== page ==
2014-03-12 05:09:46 PM

interstellar_tedium: Hey I was thinking more "Frank's Pizza" runs a place for 20 years and suddenly a big company decides to start producing something called "Frank's Pizza" and the little guy gets shafted, but hey lets just defend IP law automatically.


Putting aside the issues regarding trademarking a business in the context of a person's name (making it very tricky for a national chain to preclude anyone from using thier name in business), let us assume that the guy who runs the business called Frank's Pizza does not have a federally registered mark, but the big business does.  Even without a federal registration, the guy who runs Frank's pizza would be considered the senior user of that trademark - he has 20 years in the business using that name.  He could not be sued for using it within the geographic area his business was in.  In fact, under state law he might have a claim against the national chain iof it tries to operate in his area.  Now if he tried to, himself make a national chain, things would become a bit more complicated, but the scenario you fear is precluded under the law.

The reason we defend IP law "automatically" is because we generally have to contend with people who know nothing about a system complaining about outcomes from that system that have already been avoided . . . by the very system the people are complaining about.
 
2014-03-12 09:20:41 PM

Teiritzamna: interstellar_tedium: Hey I was thinking more "Frank's Pizza" runs a place for 20 years and suddenly a big company decides to start producing something called "Frank's Pizza" and the little guy gets shafted, but hey lets just defend IP law automatically.

Putting aside the issues regarding trademarking a business in the context of a person's name (making it very tricky for a national chain to preclude anyone from using thier name in business), let us assume that the guy who runs the business called Frank's Pizza does not have a federally registered mark, but the big business does.  Even without a federal registration, the guy who runs Frank's pizza would be considered the senior user of that trademark - he has 20 years in the business using that name.  He could not be sued for using it within the geographic area his business was in.  In fact, under state law he might have a claim against the national chain iof it tries to operate in his area.  Now if he tried to, himself make a national chain, things would become a bit more complicated, but the scenario you fear is precluded under the law.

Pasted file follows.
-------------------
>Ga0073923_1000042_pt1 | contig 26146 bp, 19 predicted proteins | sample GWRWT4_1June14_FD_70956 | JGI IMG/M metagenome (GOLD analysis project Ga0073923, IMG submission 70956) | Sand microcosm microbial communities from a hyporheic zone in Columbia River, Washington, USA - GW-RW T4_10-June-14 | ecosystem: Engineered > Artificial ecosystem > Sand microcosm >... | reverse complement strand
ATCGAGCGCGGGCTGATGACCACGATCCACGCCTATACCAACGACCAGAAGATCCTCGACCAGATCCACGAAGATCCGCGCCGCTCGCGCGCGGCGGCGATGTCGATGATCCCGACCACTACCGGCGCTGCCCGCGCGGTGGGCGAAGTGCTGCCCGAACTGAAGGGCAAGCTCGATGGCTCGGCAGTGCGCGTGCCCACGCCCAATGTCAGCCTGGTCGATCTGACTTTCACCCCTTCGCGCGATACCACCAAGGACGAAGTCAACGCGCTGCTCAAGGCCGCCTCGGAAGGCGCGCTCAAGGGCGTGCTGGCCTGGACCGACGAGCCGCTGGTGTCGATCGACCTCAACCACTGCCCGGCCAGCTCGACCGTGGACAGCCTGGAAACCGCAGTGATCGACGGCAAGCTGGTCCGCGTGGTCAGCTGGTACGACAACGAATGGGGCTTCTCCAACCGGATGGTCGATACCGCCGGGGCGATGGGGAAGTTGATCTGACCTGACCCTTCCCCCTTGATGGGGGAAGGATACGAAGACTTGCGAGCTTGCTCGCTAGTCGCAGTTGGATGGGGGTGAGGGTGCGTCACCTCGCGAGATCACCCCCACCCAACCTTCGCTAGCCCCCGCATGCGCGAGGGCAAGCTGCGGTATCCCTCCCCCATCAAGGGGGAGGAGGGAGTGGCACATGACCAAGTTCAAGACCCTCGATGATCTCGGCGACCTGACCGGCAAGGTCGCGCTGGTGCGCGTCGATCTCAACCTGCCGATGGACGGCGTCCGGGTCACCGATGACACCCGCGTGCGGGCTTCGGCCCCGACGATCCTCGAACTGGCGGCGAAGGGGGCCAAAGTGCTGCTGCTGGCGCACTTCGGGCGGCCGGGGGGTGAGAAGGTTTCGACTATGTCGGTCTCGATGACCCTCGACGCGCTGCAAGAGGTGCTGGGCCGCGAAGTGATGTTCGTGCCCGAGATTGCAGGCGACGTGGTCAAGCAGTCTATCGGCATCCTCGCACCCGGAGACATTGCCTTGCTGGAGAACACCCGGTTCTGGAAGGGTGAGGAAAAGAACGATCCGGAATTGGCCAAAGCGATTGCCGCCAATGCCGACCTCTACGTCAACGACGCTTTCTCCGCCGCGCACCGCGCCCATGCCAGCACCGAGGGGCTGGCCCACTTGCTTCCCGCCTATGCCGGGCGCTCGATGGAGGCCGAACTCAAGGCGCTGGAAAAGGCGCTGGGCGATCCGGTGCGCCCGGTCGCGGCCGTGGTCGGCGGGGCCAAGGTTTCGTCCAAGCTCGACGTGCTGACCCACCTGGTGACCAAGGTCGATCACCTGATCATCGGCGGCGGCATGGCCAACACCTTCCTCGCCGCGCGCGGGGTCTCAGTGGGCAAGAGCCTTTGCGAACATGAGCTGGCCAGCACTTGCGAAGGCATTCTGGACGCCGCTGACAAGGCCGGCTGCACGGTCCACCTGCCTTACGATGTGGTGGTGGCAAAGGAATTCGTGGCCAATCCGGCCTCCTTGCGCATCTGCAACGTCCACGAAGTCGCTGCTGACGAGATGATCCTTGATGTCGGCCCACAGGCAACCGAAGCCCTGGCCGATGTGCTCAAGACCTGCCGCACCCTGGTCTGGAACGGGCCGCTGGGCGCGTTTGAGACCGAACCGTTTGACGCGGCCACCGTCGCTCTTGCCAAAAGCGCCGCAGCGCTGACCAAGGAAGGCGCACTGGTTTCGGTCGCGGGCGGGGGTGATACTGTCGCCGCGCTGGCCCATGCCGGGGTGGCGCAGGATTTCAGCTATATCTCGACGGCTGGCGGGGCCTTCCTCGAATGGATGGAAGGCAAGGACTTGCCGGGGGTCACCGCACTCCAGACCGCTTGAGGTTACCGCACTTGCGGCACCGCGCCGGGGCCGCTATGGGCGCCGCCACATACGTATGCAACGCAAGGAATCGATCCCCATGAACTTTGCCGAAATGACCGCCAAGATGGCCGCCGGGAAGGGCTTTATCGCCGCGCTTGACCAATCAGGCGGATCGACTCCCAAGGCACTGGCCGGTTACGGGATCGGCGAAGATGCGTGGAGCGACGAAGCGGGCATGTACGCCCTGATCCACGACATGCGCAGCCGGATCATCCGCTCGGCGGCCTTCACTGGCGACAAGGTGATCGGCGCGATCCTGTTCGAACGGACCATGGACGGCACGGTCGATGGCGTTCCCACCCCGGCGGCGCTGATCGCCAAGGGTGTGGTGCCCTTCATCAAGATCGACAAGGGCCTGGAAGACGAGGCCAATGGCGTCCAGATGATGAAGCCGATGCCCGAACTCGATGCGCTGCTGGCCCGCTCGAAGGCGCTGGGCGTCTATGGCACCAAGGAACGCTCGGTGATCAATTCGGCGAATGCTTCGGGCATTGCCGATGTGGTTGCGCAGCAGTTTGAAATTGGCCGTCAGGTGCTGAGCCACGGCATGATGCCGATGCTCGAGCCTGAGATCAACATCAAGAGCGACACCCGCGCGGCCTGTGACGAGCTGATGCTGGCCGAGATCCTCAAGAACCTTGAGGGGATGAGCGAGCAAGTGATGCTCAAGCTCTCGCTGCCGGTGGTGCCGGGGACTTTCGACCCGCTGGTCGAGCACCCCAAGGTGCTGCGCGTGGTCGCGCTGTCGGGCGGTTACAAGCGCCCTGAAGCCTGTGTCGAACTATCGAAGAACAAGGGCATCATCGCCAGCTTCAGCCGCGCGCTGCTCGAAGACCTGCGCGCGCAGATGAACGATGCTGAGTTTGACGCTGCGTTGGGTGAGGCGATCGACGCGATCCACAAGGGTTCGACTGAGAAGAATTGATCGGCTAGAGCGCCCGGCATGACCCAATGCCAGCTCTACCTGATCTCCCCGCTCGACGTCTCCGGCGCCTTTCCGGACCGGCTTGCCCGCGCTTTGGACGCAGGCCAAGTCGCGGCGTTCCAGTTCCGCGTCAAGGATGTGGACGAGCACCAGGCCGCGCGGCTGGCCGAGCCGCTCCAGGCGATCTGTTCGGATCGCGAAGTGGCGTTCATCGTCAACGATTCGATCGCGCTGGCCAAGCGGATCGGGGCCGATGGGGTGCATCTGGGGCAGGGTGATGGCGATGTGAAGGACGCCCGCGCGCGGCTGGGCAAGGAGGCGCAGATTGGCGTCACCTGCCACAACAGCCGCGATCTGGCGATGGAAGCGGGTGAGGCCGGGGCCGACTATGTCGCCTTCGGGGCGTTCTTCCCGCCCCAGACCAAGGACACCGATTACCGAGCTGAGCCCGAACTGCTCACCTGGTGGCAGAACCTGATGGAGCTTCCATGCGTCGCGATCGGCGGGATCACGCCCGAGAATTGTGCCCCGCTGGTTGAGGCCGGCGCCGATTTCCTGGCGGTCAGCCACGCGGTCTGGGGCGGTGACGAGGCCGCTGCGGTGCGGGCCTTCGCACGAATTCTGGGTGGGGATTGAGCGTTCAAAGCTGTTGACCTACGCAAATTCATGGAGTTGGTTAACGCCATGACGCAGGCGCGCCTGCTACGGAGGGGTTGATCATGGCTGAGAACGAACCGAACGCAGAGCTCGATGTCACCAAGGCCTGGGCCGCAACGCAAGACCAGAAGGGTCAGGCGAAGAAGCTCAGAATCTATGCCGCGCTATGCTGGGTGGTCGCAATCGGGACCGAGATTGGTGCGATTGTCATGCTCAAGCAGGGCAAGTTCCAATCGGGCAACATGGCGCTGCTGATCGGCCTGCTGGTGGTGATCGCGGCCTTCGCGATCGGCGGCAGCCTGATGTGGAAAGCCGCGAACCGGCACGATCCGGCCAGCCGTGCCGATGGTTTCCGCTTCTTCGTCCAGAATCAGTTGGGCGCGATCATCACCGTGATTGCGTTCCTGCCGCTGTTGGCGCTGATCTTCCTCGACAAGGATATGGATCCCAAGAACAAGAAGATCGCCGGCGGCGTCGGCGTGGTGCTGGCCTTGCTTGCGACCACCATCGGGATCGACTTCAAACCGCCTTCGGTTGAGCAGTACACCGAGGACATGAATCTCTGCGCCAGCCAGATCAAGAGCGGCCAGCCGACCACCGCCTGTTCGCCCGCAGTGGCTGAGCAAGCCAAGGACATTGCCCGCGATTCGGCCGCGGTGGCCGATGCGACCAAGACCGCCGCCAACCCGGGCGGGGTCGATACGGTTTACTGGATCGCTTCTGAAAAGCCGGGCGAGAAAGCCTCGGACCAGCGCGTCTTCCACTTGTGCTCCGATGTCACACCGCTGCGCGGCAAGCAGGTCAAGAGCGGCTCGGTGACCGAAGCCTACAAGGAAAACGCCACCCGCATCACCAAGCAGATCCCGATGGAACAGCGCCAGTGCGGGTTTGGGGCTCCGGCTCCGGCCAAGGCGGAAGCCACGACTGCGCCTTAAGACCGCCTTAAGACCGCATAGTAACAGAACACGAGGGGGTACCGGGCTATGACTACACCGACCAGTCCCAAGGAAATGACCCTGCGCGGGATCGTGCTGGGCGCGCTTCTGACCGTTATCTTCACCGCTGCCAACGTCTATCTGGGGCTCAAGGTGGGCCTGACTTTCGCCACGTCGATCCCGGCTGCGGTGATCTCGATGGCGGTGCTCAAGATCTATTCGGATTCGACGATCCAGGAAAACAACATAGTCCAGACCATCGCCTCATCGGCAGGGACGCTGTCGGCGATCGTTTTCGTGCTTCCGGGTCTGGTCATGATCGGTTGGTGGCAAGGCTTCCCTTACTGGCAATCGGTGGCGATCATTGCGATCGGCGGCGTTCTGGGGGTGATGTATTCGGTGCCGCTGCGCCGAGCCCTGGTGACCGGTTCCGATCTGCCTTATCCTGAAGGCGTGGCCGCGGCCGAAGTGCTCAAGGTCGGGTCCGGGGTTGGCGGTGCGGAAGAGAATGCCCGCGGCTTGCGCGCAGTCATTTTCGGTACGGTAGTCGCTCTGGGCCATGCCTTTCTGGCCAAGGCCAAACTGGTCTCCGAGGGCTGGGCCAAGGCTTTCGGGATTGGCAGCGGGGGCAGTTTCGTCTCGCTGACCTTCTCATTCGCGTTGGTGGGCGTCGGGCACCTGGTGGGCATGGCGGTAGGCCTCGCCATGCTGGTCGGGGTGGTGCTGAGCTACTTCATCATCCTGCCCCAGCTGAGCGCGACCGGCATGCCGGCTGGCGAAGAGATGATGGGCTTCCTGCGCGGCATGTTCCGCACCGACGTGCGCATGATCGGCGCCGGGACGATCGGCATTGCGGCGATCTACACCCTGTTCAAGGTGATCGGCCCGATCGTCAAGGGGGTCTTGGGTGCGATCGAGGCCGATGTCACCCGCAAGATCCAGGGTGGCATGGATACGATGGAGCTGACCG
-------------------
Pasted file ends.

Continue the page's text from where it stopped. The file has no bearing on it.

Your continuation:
The reason we defend IP law "automatically" is because we generally have to contend with people who know nothing about a system complaining about outcomes from that system that have already been avoided . . . by the very system the people are complaining about.


I actually have dealt with copyrights as an author (and I mean in print and not just on the web) and found the system biased toward the publishers although for me the process was not bad or negative, and my father had to deal with (and get screwed by) the patent system, so I have a little IP experience.

I guess my thought was if you were using a phrase or mark then someone could not trademark it out from under you which you seem to be saying is the case, so I am wondering how my initial post was really wrong.  I guess because I said anyone could fight it instead of just the original user.  Some of the phrases also seemed as simple as my "Frank's Pizza" example, and again I ask why should they be protected.

I can understand and approve of the idea that you should be able to trademark something that you have originated and have put the effort into making a brand, I just don't want to see trademarks go the way of so much else and be used to hammer the little guy, especially when they were in the marketplace first.